For discrete element modeling (DEM), though, there are typically no large angle displacements between time steps, which relaxes many of the constraints of the algorithms just discussed. In DEM and several other particle methods, the time step must be chosen to be relatively small to accurately resolve highly nonlinear, inter-body contact, and explicit integration schemes are often used to update the motion of the discrete elements. Indeed, implicit time-stepping algorithms have been shown by [16] to be often suboptimal in discrete element applications.

In all these mentioned approaches, the acceleration component is modeled as a first-order low-pass filtered white noise process, that is, the accelerometer is used as an inclinometer. Thus, a problem arises when the acceleration is not small in comparison to the gravity. In fact, these approaches do not consider the problem of attitude estimation which takes the body nonweak accelerations into account. Few publications have treated this problem [17, 18], where the robot's Kinematic model is taken into account and ground-directed rate sensors are added. In [19], a fuzzy logic expert rule-based system is designed to identify the status of vehicle motion and fuse the data from these different sensor modalities. Unfortunately, these algorithms are a combination of linear Kalman Filters and Extended Kalman filter, and as it has been mentioned, this fact renders difficult to guarantee global convergence.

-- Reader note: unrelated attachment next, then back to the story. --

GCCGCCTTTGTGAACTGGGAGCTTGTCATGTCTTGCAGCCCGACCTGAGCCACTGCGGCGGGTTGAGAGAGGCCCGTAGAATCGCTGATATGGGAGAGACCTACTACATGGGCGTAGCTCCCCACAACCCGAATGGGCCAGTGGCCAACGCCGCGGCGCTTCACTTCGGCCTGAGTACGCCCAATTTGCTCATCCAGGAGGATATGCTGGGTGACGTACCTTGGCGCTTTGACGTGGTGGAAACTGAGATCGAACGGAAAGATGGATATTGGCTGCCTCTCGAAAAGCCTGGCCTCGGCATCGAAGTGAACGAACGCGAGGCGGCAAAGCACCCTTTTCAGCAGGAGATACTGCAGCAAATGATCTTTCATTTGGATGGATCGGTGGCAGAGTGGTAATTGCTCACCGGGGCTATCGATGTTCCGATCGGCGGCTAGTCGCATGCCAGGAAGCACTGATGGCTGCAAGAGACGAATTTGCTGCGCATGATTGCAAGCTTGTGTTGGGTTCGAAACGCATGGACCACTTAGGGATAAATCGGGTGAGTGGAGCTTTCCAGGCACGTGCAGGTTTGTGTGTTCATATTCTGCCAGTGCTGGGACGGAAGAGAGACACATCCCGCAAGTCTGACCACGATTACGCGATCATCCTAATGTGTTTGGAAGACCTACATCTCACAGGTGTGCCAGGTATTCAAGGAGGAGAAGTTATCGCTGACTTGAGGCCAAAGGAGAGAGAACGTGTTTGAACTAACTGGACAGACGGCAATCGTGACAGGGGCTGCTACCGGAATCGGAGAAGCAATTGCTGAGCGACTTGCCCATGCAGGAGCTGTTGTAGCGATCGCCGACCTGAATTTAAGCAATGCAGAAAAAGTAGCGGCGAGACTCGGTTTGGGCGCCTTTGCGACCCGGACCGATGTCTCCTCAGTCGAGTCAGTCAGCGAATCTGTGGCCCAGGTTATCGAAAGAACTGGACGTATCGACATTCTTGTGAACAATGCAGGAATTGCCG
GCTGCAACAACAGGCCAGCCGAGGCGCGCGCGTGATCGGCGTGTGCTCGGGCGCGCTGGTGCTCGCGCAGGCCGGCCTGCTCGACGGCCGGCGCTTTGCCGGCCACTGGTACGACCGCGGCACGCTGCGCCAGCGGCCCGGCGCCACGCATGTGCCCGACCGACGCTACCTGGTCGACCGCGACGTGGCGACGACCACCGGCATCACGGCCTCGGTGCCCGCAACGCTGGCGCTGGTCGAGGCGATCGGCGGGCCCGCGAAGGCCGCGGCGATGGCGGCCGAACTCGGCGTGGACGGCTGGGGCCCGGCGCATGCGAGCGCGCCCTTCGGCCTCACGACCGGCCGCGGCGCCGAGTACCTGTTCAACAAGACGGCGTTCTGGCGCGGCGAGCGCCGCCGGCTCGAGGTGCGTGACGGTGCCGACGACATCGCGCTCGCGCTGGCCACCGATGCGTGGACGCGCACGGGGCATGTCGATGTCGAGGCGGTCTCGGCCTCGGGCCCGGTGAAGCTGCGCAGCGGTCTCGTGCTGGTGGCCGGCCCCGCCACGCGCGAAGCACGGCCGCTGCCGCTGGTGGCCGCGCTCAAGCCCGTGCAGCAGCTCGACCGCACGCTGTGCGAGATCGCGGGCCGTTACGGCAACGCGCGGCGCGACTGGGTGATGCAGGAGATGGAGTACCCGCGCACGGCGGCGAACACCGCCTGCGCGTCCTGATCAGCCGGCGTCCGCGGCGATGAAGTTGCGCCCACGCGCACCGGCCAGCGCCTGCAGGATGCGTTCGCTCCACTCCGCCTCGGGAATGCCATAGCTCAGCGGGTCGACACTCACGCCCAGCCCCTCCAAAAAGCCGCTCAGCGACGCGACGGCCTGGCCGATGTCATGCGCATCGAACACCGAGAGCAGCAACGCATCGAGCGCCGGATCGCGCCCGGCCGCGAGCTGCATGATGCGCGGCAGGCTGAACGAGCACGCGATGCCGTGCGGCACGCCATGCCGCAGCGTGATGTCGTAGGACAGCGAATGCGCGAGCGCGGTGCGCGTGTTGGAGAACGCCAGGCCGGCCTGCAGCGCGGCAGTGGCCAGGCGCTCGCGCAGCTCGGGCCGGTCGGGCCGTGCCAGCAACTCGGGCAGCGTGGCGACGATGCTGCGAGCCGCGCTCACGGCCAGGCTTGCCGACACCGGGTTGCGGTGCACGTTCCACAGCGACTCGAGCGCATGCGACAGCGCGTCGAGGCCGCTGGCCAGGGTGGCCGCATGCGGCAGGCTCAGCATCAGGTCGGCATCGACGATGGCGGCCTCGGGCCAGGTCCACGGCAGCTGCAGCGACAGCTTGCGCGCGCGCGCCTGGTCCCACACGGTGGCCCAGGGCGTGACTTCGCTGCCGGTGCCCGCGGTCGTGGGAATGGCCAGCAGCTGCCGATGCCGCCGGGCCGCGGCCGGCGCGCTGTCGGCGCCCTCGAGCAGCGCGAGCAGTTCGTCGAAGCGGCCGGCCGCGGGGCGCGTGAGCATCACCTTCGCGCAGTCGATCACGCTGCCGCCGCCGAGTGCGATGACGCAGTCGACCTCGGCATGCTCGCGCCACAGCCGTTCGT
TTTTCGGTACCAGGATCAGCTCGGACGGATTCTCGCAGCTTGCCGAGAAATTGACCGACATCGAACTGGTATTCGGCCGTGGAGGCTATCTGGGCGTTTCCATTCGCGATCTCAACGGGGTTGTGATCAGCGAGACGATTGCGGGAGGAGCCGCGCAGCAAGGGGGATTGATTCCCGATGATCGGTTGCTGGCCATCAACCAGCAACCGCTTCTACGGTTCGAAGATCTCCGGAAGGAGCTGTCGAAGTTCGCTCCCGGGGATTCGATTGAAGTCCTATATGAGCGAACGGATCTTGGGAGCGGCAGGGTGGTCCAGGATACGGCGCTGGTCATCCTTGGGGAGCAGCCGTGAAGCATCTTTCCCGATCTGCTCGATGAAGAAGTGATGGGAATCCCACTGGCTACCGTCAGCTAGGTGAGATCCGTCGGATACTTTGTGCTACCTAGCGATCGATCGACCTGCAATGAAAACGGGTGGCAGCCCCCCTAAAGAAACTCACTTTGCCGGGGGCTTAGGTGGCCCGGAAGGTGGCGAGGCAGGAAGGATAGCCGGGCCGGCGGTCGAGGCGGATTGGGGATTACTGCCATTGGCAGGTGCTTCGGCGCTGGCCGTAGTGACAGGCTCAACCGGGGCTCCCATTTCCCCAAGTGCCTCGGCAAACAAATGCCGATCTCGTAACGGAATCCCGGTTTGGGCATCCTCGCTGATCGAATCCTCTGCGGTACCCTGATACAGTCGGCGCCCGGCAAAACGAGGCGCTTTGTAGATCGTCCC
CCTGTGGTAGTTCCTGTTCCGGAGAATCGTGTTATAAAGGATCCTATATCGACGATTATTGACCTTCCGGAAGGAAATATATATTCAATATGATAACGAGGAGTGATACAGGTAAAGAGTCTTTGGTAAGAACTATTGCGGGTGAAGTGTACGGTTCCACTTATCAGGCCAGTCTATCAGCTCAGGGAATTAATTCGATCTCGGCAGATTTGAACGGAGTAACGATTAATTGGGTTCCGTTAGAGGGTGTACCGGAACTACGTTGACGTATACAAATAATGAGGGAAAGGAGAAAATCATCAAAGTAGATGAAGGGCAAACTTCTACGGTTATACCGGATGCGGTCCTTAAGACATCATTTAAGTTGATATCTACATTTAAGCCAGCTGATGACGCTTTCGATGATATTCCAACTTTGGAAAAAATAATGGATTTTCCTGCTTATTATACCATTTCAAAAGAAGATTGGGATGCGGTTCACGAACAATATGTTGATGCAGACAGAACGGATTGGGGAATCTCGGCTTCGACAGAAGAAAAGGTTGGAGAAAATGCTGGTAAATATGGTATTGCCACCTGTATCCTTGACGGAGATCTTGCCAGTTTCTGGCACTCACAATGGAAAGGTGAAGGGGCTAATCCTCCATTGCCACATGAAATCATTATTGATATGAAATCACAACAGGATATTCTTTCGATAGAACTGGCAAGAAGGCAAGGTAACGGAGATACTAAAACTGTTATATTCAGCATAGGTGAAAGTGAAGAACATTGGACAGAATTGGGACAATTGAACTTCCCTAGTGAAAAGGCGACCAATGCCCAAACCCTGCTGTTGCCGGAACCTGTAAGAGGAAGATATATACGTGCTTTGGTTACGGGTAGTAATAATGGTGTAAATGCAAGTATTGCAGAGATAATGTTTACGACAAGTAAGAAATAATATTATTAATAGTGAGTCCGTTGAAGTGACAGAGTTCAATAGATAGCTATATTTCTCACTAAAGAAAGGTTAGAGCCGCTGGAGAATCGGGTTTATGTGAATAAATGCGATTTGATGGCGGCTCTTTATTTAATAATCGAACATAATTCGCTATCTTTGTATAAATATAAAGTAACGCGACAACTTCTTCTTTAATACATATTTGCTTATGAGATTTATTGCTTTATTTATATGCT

The goal of assistive technology is to develop advanced technical aids for promoting independent living and improving quality of life of persons who have chronic or degenerative impairment in motor, sensory, communication, and/or cognitive abilities. The aim of this paper is to describe the results of our research activities in robotics with applications to people affected by disability and by older people with degenerative disorders due to the natural course of aging.

In the present work, our typical capture configuration relies primarily on the arm. The motivation arises of the requirement in physical rehabilitation and training of stroke patients in the same way as monitoring of elderly person activities which may assist clinicians in the early recognition of potential pathology. The objective is to estimate the arm position and the movements of the shoulder (see Figure 4) with respect to an inertial frame, represented by the human body. Therefore, a module containing three rate gyros, three accelerometers, and three magnetometers assembled in tri-axis, is positioned in the extreme of the arm, in the articulation proximal of the hand. The attitude for the coordinate reference sensors is estimated. The combination of this information jointly to a priori knowledge of the anatomy of the arm makes possible to obtain information on the posture of arm and the anatomical movements of the shoulder. In this first stage, the elbow flexion-extension is not considered.

The attitude estimator uses quaternion representation. Two approaches are jointly used, namely, a nonlinear observer and a discrete linear quadratic minimization technique. The nonlinear observer is performed in order to produce an estimate of the gyro bias and of the attitude quaternion. Thus, no assumptions of the weakness (or not) of the accelerations are done, and no switching procedure from one observer to another one is necessary. The main advantage of the approach presented in this paper compared to others approaches is that the estimated attitude remains valid even in the presence of high accelerations over long time periods. Moreover, the gyro bias is estimated online, and the algorithms and methodology can be embedded in micromechanic system or robotic systems.